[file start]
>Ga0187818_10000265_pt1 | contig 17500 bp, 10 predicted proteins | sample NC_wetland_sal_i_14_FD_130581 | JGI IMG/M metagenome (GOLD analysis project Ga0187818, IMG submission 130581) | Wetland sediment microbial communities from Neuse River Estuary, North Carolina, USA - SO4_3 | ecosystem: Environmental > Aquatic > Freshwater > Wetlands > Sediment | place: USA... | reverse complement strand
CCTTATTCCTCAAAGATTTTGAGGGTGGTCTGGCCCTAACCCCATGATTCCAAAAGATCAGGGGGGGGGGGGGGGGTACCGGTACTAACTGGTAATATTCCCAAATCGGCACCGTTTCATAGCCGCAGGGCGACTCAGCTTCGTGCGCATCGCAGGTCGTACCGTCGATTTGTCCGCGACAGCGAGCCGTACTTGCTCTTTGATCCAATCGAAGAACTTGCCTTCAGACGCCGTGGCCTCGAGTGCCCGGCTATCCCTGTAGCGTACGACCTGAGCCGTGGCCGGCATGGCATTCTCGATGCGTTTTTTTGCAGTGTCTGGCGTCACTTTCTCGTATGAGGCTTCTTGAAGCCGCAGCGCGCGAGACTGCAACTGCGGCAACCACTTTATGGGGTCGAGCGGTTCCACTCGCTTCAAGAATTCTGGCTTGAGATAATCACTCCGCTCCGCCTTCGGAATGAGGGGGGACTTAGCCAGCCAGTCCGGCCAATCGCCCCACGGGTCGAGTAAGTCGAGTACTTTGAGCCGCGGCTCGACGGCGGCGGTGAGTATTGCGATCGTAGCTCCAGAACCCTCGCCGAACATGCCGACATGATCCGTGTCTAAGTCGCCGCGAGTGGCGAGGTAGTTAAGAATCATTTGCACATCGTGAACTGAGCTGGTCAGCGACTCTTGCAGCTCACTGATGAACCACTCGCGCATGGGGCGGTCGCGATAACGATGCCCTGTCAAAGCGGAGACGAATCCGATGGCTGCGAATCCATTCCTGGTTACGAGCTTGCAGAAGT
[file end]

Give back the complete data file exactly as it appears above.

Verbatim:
>Ga0187818_10000265_pt1 | contig 17500 bp, 10 predicted proteins | sample NC_wetland_sal_i_14_FD_130581 | JGI IMG/M metagenome (GOLD analysis project Ga0187818, IMG submission 130581) | Wetland sediment microbial communities from Neuse River Estuary, North Carolina, USA - SO4_3 | ecosystem: Environmental > Aquatic > Freshwater > Wetlands > Sediment | place: USA... | reverse complement strand
CCTTATTCCTCAAAGATTTTGAGGGTGGTCTGGCCCTAACCCCATGATTCCAAAAGATCAGGGGGGGGGGGGGGGGTACCGGTACTAACTGGTAATATTCCCAAATCGGCACCGTTTCATAGCCGCAGGGCGACTCAGCTTCGTGCGCATCGCAGGTCGTACCGTCGATTTGTCCGCGACAGCGAGCCGTACTTGCTCTTTGATCCAATCGAAGAACTTGCCTTCAGACGCCGTGGCCTCGAGTGCCCGGCTATCCCTGTAGCGTACGACCTGAGCCGTGGCCGGCATGGCATTCTCGATGCGTTTTTTTGCAGTGTCTGGCGTCACTTTCTCGTATGAGGCTTCTTGAAGCCGCAGCGCGCGAGACTGCAACTGCGGCAACCACTTTATGGGGTCGAGCGGTTCCACTCGCTTCAAGAATTCTGGCTTGAGATAATCACTCCGCTCCGCCTTCGGAATGAGGGGGGACTTAGCCAGCCAGTCCGGCCAATCGCCCCACGGGTCGAGTAAGTCGAGTACTTTGAGCCGCGGCTCGACGGCGGCGGTGAGTATTGCGATCGTAGCTCCAGAACCCTCGCCGAACATGCCGACATGATCCGTGTCTAAGTCGCCGCGAGTGGCGAGGTAGTTAAGAATCATTTGCACATCGTGAACTGAGCTGGTCAGCGACTCTTGCAGCTCACTGATGAACCACTCGCGCATGGGGCGGTCGCGATAACGATGCCCTGTCAAAGCGGAGACGAATCCGATGGCTGCGAATCCATTCCTGGTTACGAGCTTGCAGAAGT